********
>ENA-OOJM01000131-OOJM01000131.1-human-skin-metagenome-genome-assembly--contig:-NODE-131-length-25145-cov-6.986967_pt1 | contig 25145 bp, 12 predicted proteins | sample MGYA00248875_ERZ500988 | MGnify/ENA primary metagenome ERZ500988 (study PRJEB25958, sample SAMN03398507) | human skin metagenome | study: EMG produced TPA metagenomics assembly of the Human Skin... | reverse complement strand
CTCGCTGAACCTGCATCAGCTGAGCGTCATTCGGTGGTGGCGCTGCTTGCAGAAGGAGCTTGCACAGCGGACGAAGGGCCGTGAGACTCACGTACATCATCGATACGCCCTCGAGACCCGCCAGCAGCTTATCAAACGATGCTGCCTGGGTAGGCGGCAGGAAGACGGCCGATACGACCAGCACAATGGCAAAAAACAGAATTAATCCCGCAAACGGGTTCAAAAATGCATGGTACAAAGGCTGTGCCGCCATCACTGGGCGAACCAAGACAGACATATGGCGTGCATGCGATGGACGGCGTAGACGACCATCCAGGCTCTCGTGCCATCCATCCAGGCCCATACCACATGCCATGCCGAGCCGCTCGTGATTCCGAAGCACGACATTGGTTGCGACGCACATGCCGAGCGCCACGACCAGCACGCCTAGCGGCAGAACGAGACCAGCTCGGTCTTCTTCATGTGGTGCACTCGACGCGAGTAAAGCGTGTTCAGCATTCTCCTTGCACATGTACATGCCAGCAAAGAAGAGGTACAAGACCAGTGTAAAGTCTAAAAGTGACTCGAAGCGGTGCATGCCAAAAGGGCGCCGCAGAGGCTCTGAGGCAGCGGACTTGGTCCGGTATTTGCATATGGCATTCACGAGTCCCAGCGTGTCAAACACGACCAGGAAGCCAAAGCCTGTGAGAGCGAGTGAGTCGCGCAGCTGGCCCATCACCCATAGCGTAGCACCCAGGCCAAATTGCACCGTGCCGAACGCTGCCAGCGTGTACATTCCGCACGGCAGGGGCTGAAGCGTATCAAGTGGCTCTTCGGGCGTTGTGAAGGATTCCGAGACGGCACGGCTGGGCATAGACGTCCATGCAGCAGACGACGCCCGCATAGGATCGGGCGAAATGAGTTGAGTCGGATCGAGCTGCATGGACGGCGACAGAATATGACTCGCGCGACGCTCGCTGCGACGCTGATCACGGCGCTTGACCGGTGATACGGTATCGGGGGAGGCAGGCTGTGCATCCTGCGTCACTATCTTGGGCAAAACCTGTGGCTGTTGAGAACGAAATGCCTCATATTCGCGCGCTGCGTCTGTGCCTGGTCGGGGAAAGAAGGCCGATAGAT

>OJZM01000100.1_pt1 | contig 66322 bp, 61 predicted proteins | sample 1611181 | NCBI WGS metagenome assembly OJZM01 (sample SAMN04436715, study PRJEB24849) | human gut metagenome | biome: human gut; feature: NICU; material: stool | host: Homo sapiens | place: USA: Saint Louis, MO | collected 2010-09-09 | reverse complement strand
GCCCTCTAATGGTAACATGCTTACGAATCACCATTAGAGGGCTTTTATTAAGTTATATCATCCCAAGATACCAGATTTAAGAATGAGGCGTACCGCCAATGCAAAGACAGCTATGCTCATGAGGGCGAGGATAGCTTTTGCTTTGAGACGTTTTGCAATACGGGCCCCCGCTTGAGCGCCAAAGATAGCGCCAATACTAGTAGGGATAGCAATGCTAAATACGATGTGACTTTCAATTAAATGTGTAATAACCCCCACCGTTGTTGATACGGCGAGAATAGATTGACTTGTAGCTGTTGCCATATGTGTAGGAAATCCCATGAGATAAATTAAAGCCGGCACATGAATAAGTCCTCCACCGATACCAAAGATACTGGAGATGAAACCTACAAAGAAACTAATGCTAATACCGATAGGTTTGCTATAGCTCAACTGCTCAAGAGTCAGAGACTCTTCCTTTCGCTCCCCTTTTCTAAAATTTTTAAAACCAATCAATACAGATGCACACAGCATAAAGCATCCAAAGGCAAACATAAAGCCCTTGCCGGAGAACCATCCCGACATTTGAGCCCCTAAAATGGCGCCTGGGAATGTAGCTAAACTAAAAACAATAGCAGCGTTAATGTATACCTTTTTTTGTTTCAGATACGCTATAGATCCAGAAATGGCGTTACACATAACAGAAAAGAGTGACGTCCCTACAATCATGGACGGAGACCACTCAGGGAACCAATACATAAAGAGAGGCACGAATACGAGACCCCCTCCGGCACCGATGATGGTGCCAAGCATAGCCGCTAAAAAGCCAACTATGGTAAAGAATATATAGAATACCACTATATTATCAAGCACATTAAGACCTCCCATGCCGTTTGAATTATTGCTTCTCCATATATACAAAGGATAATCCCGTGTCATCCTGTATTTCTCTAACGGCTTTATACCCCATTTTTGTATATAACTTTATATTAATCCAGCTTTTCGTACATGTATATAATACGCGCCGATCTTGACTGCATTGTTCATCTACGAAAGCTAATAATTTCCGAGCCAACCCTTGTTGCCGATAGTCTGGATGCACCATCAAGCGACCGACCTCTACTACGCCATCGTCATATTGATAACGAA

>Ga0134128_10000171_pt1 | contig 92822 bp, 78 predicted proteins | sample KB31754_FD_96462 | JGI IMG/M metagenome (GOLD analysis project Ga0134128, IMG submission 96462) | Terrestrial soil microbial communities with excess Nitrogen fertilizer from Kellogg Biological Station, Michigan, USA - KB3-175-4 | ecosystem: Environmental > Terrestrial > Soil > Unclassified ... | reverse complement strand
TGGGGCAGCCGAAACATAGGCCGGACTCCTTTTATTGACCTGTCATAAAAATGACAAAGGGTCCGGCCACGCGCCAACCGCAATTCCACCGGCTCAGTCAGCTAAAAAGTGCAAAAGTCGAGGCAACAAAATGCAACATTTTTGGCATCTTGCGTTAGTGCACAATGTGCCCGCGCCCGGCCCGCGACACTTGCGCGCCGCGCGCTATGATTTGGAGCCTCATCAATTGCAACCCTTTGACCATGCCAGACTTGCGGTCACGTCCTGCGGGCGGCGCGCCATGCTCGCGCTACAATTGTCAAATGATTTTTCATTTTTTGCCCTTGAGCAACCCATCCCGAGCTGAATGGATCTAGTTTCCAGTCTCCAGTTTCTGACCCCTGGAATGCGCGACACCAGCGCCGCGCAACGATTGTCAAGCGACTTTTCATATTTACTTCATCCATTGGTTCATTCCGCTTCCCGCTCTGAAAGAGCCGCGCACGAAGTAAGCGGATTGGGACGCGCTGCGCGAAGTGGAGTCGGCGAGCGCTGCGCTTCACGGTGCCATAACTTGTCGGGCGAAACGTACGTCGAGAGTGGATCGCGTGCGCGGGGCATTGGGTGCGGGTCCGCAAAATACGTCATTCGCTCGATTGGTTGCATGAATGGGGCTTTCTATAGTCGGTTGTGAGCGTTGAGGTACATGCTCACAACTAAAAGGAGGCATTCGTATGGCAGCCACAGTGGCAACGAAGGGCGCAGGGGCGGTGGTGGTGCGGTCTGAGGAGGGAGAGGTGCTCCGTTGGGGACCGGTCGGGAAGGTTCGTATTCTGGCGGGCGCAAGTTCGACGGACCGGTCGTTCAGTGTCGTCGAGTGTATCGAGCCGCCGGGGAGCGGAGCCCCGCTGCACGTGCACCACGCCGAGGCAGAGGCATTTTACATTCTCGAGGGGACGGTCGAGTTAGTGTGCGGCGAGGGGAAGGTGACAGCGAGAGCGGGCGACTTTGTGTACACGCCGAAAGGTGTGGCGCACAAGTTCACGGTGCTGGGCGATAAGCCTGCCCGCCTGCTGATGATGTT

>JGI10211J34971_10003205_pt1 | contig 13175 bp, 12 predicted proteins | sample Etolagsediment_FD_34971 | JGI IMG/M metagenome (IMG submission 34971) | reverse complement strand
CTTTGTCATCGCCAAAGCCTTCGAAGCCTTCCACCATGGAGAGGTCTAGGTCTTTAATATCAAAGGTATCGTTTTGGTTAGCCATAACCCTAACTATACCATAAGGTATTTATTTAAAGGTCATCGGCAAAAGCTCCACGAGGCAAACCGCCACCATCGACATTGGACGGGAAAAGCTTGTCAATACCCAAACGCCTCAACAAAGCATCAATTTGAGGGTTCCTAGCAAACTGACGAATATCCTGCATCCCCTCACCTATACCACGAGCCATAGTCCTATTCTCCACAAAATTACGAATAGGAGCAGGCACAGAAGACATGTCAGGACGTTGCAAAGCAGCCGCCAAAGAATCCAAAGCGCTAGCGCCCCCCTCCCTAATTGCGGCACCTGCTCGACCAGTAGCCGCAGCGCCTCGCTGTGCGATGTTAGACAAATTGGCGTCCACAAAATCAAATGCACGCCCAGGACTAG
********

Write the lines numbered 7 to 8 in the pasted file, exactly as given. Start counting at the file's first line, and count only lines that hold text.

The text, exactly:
>JGI10211J34971_10003205_pt1 | contig 13175 bp, 12 predicted proteins | sample Etolagsediment_FD_34971 | JGI IMG/M metagenome (IMG submission 34971) | reverse complement strand
CTTTGTCATCGCCAAAGCCTTCGAAGCCTTCCACCATGGAGAGGTCTAGGTCTTTAATATCAAAGGTATCGTTTTGGTTAGCCATAACCCTAACTATACCATAAGGTATTTATTTAAAGGTCATCGGCAAAAGCTCCACGAGGCAAACCGCCACCATCGACATTGGACGGGAAAAGCTTGTCAATACCCAAACGCCTCAACAAAGCATCAATTTGAGGGTTCCTAGCAAACTGACGAATATCCTGCATCCCCTCACCTATACCACGAGCCATAGTCCTATTCTCCACAAAATTACGAATAGGAGCAGGCACAGAAGACATGTCAGGACGTTGCAAAGCAGCCGCCAAAGAATCCAAAGCGCTAGCGCCCCCCTCCCTAATTGCGGCACCTGCTCGACCAGTAGCCGCAGCGCCTCGCTGTGCGATGTTAGACAAATTGGCGTCCACAAAATCAAATGCACGCCCAGGACTAG